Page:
The disadvantage of overprinting in the example above is that the black will take on a distinctly reddish cast but, by the same token, the knockout version relies on the printing to hold exact register and align all the plates precisely, or a ‘halo’ may appear round the black circle where the empty area of one or more of the other plates shows.
Overprinting, then very specifically relates to the way that elements on the black plate interact with the other printing plates. There is no need for any other colour to be set to overprint and, in the example you give, white will fail to print at all if set to overprint because all white is is a hole in the other colour plates that allows the white of the paper to show through. By its very nature, it has to knock out.
Similarly, if you have black that is sitting on white -- the text inside normal speech balloons, for instance -- there is no need for that to overprint, because it doesn’t interact with any other colour plates. Generally speaking, the strokes on speech balloons (and on SFX if the stroke is black) need to overprint in order to prevent the ‘halo’ effect I describe above, resulting from mis-registration of the printing plates.
Note that if you have black text in a coloured speech balloon or caption, you will need to set that text to ‘Overprint Fill’.
As far as actually achieving the overprint is concerned -- I have never used any method in Illustrator other than the ‘Attributes’ palette to set overprints:

I hope that goes some way to answering your query -- please feel free to post follow-up questions in the comments, if I’ve been unclear, or if anyone has further questions.


  1. Fascinating as ever big man, now if only i could remember it all when it comes to lettering a page.

  2. "The editor may have a policy on this, and will also know whether the writer is the kind that’s happy to leave lettering decisions in the hands of the letterer, or the kind that, well, isn't."

    And it'll depend on how well you know the letterer too - you and Bolt know this side better than me and I trust your judgement to tinker as you see fit (even if there might need to be an extra tweak once I've seen the lettered page), especially as it can depend on the finished art.

  3. That is a wonderful explanation. I have no further questions. Thank you very much for demystifying trapping for me!

  4. There's also a technique (mostly used in illustrated children's books, which is my area) where all type is set in a spot ink, all overprinting so that it can be easily replaced (for example for foreign co-editions - this way you only need to run one set of CMYK films with not text on at all and a different text plate film for each edition).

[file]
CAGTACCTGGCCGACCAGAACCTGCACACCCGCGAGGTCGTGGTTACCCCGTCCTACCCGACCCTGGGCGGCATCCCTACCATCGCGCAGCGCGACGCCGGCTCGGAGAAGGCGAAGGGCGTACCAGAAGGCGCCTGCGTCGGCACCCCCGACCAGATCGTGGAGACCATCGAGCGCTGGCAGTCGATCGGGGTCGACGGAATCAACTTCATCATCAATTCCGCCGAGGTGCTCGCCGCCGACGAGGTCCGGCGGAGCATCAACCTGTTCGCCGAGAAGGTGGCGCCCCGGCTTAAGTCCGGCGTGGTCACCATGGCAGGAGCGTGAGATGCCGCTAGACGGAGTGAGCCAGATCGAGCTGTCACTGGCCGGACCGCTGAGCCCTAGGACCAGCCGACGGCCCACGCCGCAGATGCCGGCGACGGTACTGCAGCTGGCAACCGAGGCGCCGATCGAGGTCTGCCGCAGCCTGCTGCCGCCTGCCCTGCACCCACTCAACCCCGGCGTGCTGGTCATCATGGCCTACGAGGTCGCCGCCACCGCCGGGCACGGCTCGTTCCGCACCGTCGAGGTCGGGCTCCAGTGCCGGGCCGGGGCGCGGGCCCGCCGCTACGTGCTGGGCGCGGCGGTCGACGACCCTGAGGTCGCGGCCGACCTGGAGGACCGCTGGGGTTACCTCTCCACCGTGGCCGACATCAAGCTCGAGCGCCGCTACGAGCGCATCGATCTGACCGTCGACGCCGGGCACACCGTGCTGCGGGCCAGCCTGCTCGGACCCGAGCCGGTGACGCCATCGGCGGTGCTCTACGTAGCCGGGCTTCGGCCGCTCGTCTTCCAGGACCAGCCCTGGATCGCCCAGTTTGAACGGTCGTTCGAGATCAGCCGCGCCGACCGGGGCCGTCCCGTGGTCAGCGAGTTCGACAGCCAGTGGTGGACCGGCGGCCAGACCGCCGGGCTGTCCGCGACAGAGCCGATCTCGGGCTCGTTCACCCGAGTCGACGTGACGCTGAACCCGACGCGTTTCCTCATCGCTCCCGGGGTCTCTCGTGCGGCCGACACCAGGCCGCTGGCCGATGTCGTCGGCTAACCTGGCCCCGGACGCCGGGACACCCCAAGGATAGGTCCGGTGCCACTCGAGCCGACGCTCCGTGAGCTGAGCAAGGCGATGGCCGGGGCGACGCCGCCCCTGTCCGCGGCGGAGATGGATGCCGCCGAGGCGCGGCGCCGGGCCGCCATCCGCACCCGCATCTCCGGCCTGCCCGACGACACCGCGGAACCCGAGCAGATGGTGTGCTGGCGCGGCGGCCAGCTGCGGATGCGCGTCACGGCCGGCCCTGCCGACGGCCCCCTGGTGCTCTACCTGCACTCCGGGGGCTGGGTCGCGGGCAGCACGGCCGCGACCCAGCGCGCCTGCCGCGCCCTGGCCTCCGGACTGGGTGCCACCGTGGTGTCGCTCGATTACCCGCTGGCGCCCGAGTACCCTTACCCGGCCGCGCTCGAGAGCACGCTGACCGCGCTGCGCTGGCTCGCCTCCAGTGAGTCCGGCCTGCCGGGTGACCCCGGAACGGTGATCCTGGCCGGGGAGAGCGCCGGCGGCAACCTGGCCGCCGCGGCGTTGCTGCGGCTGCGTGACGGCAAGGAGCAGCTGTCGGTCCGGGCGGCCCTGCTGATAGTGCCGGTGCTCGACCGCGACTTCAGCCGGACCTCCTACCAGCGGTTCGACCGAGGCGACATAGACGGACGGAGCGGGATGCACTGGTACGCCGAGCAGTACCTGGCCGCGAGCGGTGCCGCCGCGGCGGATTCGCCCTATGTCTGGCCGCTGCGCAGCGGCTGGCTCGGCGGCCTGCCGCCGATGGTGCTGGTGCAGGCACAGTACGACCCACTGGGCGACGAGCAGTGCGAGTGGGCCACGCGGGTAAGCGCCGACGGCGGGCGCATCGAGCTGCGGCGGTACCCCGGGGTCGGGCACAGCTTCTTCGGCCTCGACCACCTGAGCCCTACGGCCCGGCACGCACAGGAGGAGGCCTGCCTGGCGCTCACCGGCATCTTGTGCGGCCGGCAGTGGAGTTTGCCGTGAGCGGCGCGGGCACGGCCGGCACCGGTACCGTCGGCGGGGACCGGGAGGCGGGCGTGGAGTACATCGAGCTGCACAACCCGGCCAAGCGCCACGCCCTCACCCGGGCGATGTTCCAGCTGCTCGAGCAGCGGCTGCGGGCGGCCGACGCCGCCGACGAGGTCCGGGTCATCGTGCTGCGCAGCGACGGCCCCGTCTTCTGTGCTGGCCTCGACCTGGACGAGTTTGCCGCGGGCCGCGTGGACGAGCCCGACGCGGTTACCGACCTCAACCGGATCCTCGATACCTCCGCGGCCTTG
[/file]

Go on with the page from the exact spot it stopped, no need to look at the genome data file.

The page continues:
Something that will almost certainly not affect the vast majority of people reading the blog (and those it does affect it will do so only a bit), but

  5. Thanks for the response, Jim. I figured as much, but for the exercise I took the challenge of doing the lettering mostly as written.

    I did fix some punctuation here and there, and chose to reduce some dialogue to a whisper or to a wobbly sob in places where it seemed appropriate. For an actual contract I would have consulted the editor of made note of any changes.

    Have you ever suggested dropping a line or two of dialogue in cases of restricted space?

  6. I have gone back to editors and said: "There is WAAAY to much copy in this panel/page" but (even though I've actually been paid as a writer in the past) I don't think I've ever actually suggested specific edits on a paying gig. Small press can be more collaborative, but I wouldn't presume to tell someone who makes a living as a writer how to do their job!

  7. I read through the DW forums often lately (though I am still in the moderator queue awaiting approval so I cannot reply or create any threads). I'm happy I was able to read Mr. Klein's additional information on the topic.

    I thought I should explain that I truly am ignorant to the world of repro or pre-press. I am professional Japanese-English translator, so lettering is something worlds away from what I am usually accustomed to.

    I just want you to know that any explanation of this process, be it simple or overcomplicated, is a welcome one to me as I am unaware of so much and I am not in a career position to learn through the experience of working pre-press. I really appreciate that you were so generous as to explain such a basic but important element such as trapping to me. You have such a clear way of explaining the process of lettering and you are very skilled at what you do, Mr. Campbell.

    And though I cannot thank him directly, as I am unable to interact with the forum, I extend my thanks to Mr. Klein as well. I understand now that it is important to set all text to overprint fill and that some exceptions also exist.

    Mr. Klein had also mentioned in his book about some trapping issues with color on color - the example he uses is yellow on red so I now understand that if yellow did not knock out the red, the colors would overprint into a murky color. That makes a lot of sense.